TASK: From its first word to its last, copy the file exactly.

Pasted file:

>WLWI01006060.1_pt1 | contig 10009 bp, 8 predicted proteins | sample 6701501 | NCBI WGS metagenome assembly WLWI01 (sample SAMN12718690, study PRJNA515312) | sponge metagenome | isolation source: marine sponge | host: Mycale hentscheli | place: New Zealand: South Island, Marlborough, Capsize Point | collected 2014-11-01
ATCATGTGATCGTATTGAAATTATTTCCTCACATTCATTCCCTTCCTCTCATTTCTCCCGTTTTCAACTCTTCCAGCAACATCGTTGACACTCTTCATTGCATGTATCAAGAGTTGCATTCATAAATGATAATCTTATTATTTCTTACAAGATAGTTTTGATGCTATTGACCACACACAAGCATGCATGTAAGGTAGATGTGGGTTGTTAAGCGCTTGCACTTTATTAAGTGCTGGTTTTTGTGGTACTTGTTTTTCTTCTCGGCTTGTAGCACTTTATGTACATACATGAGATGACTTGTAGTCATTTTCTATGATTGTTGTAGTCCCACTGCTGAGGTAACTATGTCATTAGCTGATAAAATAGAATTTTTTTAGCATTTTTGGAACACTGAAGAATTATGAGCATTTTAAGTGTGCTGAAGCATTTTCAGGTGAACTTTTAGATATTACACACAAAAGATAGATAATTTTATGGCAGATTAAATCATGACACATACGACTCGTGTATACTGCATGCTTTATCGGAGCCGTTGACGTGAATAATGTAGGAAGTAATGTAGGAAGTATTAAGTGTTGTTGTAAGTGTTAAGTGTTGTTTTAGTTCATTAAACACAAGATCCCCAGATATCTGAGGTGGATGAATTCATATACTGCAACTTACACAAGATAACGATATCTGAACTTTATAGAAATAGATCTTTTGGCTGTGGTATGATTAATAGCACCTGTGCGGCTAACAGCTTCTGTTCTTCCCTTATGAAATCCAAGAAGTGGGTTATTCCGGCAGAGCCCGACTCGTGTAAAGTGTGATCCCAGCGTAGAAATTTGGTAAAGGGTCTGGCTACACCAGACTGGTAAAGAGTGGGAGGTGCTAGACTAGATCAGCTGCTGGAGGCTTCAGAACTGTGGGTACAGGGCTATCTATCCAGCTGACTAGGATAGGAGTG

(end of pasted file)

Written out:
>WLWI01006060.1_pt1 | contig 10009 bp, 8 predicted proteins | sample 6701501 | NCBI WGS metagenome assembly WLWI01 (sample SAMN12718690, study PRJNA515312) | sponge metagenome | isolation source: marine sponge | host: Mycale hentscheli | place: New Zealand: South Island, Marlborough, Capsize Point | collected 2014-11-01
ATCATGTGATCGTATTGAAATTATTTCCTCACATTCATTCCCTTCCTCTCATTTCTCCCGTTTTCAACTCTTCCAGCAACATCGTTGACACTCTTCATTGCATGTATCAAGAGTTGCATTCATAAATGATAATCTTATTATTTCTTACAAGATAGTTTTGATGCTATTGACCACACACAAGCATGCATGTAAGGTAGATGTGGGTTGTTAAGCGCTTGCACTTTATTAAGTGCTGGTTTTTGTGGTACTTGTTTTTCTTCTCGGCTTGTAGCACTTTATGTACATACATGAGATGACTTGTAGTCATTTTCTATGATTGTTGTAGTCCCACTGCTGAGGTAACTATGTCATTAGCTGATAAAATAGAATTTTTTTAGCATTTTTGGAACACTGAAGAATTATGAGCATTTTAAGTGTGCTGAAGCATTTTCAGGTGAACTTTTAGATATTACACACAAAAGATAGATAATTTTATGGCAGATTAAATCATGACACATACGACTCGTGTATACTGCATGCTTTATCGGAGCCGTTGACGTGAATAATGTAGGAAGTAATGTAGGAAGTATTAAGTGTTGTTGTAAGTGTTAAGTGTTGTTTTAGTTCATTAAACACAAGATCCCCAGATATCTGAGGTGGATGAATTCATATACTGCAACTTACACAAGATAACGATATCTGAACTTTATAGAAATAGATCTTTTGGCTGTGGTATGATTAATAGCACCTGTGCGGCTAACAGCTTCTGTTCTTCCCTTATGAAATCCAAGAAGTGGGTTATTCCGGCAGAGCCCGACTCGTGTAAAGTGTGATCCCAGCGTAGAAATTTGGTAAAGGGTCTGGCTACACCAGACTGGTAAAGAGTGGGAGGTGCTAGACTAGATCAGCTGCTGGAGGCTTCAGAACTGTGGGTACAGGGCTATCTATCCAGCTGACTAGGATAGGAGTG